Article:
The Pyrenees---Southern France

The Pyrenees---Southern France

Wednesday, November 15, 2017

Something Rare... And Something Even Rarer


             Winslet (Winnie) never got to "dress up" for a holiday until she came to America. She got to around Halloween, and did a meet and greet at a dog bakery. (Whenever any of the dog cookies got knocked onto the floor, she was eager to help with the clean up.)

         Winslet (Winnie) never had a toy, even though she was three years old. When she came to America, she got two toys--an alligator-y thing and a dragon.
She was so proud of her two "babies." She would prance over to us and put one of them into our lap. Our job: squeeze the baby, make it squeak, and then she'd take it back.  Never did she even think of tearing either one of them up.

       Winslet (Winnie to us) never had the luxury of sleeping in a dog bed. She also didn't know what it was like to sleep in a safe place. Winnie went back and forth between Radar's bed whenever she wanted (he's an easygoing guy) and a folded-up quilt. Winnie went wherever she wanted... and that was fine with us.

      Winslet (always Winnie to us) would go out fifteen times a day to pee (if we let her) because it meant a treat for her when she came in. She'd never gotten a steady supply of treats before she came to St. Louis, never could depend on food and clean water, so when it was breakfast/lunch/dinner (she got fed three times a day) she danced. Literally, she'd dance. When we pulled the lid off the tub of dog chow, she'd stick her head into the tub and get a headstart. When we poured fresh water into the bowl, she'd stick her head under the stream of water to get some right away. You see, Winslet came from Turkey. She was a stray. Strays never know when their next meal or their next bowl of water is coming...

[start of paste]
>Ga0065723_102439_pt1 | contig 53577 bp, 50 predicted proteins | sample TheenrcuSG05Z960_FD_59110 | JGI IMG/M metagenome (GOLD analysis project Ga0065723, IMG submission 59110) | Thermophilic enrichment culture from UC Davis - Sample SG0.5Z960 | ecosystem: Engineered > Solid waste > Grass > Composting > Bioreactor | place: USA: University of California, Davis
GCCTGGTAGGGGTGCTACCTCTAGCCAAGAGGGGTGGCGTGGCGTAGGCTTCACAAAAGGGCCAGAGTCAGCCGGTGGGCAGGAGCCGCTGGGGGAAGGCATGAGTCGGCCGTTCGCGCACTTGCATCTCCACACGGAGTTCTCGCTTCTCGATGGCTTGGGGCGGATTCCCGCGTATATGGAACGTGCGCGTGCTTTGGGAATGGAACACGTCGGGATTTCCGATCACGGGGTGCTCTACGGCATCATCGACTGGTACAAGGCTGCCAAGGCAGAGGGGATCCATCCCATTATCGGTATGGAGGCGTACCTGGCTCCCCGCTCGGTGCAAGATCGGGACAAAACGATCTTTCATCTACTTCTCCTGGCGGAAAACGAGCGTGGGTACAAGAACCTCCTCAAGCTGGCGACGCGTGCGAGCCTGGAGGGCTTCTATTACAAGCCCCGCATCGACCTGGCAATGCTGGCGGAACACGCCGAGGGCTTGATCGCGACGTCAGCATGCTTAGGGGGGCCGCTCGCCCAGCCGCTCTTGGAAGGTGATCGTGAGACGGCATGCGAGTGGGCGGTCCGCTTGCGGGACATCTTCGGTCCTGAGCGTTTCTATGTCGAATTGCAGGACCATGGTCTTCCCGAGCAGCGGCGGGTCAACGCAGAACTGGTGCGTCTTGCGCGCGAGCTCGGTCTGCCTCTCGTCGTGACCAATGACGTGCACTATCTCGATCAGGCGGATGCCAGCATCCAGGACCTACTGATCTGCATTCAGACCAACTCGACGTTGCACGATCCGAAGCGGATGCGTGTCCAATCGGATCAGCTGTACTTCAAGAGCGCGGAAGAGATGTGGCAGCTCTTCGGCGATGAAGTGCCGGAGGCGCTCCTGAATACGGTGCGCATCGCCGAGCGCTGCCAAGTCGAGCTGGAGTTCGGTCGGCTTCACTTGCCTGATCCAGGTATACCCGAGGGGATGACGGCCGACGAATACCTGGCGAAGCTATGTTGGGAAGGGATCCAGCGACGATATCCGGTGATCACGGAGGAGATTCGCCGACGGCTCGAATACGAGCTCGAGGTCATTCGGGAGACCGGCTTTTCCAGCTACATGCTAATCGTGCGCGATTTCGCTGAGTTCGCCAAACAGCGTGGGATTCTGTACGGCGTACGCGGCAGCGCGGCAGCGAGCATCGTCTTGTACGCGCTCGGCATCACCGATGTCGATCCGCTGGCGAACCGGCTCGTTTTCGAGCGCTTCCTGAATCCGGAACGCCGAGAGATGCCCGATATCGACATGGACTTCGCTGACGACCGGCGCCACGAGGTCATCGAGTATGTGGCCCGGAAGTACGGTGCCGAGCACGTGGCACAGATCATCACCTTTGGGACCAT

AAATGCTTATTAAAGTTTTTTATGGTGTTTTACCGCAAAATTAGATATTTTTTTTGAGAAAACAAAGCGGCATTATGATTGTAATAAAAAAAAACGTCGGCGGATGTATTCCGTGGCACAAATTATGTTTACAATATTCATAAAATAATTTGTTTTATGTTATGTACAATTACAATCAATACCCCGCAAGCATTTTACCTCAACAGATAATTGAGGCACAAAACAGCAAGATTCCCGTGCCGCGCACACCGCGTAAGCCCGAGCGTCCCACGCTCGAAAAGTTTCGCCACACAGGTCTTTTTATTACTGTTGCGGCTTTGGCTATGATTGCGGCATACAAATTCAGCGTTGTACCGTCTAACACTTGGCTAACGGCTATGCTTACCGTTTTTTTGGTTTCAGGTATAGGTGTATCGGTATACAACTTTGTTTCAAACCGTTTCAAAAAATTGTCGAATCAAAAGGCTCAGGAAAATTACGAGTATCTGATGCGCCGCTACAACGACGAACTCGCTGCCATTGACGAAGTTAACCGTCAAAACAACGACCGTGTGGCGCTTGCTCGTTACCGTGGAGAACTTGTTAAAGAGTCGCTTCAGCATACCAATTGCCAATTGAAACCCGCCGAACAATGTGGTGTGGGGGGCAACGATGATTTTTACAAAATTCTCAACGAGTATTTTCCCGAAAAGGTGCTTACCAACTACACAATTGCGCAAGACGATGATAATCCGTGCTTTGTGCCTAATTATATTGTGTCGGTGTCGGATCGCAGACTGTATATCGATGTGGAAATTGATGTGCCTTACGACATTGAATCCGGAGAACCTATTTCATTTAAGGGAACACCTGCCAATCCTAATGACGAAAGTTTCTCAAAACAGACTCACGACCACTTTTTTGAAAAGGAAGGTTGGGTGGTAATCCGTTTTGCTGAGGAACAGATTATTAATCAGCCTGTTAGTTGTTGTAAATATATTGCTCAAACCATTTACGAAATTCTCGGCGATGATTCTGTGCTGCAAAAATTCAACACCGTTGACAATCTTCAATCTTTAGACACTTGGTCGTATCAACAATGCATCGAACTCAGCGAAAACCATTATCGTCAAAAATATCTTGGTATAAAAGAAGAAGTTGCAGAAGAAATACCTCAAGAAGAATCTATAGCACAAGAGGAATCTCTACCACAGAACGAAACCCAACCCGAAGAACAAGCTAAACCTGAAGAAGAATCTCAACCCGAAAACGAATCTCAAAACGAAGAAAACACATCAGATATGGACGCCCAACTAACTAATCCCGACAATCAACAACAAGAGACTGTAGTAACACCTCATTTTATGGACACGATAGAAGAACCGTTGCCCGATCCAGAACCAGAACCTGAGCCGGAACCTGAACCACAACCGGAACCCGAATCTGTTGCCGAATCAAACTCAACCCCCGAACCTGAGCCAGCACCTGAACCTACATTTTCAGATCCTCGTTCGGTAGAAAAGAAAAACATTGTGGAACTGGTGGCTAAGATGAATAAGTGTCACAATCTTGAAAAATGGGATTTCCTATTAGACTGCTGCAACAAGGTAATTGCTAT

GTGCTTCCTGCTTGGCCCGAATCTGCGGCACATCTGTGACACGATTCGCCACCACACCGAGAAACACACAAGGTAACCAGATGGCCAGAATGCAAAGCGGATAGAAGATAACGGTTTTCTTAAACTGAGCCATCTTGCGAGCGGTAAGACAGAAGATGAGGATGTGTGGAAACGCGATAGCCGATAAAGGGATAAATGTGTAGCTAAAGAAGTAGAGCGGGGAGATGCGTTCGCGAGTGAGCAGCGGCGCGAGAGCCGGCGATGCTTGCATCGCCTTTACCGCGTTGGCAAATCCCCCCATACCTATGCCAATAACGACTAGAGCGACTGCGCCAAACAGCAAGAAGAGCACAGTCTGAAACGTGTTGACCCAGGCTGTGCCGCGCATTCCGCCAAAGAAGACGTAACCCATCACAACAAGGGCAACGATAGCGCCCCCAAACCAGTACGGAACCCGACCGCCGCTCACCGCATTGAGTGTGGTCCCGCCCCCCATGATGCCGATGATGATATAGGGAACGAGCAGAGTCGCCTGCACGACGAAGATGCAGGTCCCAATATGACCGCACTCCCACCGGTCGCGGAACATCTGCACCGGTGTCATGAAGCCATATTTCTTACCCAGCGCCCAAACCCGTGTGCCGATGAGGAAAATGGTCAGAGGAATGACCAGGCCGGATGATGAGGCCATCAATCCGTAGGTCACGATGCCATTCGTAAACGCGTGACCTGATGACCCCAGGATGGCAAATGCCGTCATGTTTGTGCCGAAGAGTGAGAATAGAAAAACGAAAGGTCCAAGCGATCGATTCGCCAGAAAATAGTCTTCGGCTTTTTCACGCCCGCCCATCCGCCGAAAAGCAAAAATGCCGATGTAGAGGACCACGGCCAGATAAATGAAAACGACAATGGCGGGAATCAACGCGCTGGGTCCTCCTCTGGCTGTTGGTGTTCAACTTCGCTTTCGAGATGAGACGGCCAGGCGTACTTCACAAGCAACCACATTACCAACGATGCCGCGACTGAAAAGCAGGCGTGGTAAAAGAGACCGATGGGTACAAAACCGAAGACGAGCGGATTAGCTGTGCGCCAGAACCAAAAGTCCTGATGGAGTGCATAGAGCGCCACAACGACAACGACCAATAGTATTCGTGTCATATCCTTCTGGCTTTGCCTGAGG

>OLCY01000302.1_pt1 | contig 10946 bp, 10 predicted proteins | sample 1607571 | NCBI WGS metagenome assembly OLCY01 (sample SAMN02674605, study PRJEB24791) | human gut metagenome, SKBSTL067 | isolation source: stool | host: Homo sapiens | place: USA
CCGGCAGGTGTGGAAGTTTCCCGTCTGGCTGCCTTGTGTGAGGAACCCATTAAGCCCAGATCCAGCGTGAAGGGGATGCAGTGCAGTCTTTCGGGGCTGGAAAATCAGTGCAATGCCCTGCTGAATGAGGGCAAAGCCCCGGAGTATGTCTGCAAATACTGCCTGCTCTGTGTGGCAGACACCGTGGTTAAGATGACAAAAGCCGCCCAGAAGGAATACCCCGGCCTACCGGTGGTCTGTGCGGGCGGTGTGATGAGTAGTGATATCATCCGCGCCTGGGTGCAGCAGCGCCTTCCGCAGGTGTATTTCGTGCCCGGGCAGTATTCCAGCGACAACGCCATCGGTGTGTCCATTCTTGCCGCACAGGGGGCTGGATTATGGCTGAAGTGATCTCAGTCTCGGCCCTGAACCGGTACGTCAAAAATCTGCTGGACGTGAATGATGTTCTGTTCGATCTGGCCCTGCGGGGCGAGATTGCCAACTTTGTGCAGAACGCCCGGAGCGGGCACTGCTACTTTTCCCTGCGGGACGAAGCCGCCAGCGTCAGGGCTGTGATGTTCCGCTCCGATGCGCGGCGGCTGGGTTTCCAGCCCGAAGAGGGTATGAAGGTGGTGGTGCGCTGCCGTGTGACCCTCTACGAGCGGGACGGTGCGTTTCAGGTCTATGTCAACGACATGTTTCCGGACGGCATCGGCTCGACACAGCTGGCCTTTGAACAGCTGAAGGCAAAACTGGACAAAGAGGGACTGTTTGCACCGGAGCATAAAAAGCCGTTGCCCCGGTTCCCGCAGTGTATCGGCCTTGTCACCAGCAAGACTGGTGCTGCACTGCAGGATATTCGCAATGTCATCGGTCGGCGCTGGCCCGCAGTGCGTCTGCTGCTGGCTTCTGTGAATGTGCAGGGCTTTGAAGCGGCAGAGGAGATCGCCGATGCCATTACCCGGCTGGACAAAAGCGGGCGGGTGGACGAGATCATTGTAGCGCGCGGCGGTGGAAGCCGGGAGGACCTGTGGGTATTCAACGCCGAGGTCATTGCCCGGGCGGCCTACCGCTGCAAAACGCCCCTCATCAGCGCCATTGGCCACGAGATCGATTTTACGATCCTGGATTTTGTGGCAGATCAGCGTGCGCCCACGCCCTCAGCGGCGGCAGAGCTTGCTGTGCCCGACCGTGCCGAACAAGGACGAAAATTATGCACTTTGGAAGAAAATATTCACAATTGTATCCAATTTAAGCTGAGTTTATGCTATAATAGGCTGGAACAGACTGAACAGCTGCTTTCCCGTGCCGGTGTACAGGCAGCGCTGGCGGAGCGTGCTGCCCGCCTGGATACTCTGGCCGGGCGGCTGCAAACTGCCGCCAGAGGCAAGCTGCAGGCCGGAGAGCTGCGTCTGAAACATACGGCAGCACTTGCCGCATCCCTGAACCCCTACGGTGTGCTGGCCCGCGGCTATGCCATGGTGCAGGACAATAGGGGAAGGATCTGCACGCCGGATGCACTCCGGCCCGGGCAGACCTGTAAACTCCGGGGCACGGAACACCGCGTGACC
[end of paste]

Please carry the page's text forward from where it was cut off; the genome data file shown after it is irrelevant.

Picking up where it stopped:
Winslet (never again Winnie) had diarrhea the entire 6 weeks she was with us as a foster dog. She had a super-high white blood cell count. Going into a doggy hospital didn't help. She got released, and went to the vet this past Friday for a re-check with her blood. In the examining room, she began deteriorating before our very eyes. She couldn't use her right front leg. Then her back right leg started failing. She wouldn't blink when they poked their hands toward her eyes. She walked around like she was drunk--using the wall to help support herself and bumping into chairs.

       She went to a different doggy hospital Friday evening.* These doctors cared. They researched all weekend (during their time off), looking for the "zebra" that was killing Winnie. (They'd already eliminated all the usual suspects. They were looking for something rare... something that was hardly ever seen.)

       They think they found it. Protothecosis. It's untreatable... and on Monday evening it took Winnie.

        Before Winnie was euthanized, she had a McDonald's hamburger--another first for her. She was petted and kissed over and over... and hopefully wherever she is now, there is a food and water bowl that's always full, there are lots of stuffed "babies" ** for her to carry around in her mouth, there's people who lover her and there's no more pain.

      Winnie died from a rare disease. But a dog that can make a couple of people fall in love with her in just a few days... and then can break their heart in just weeks? That's even rarer. 

 * Heritage Veterinary Hospital in Creve Coeur, Missouri and AVS--in Bridgeton, Missouri--did a wonderful job trying to find a diagnosis. An autopsy will be done and samples will be sent to the veterinary college in Columbia. Perhaps vets will learn because of what Winnie went through.      

** Winnie was cremated with her dragon baby. If someone doesn't come into a life with a toy, at least they can leave with one...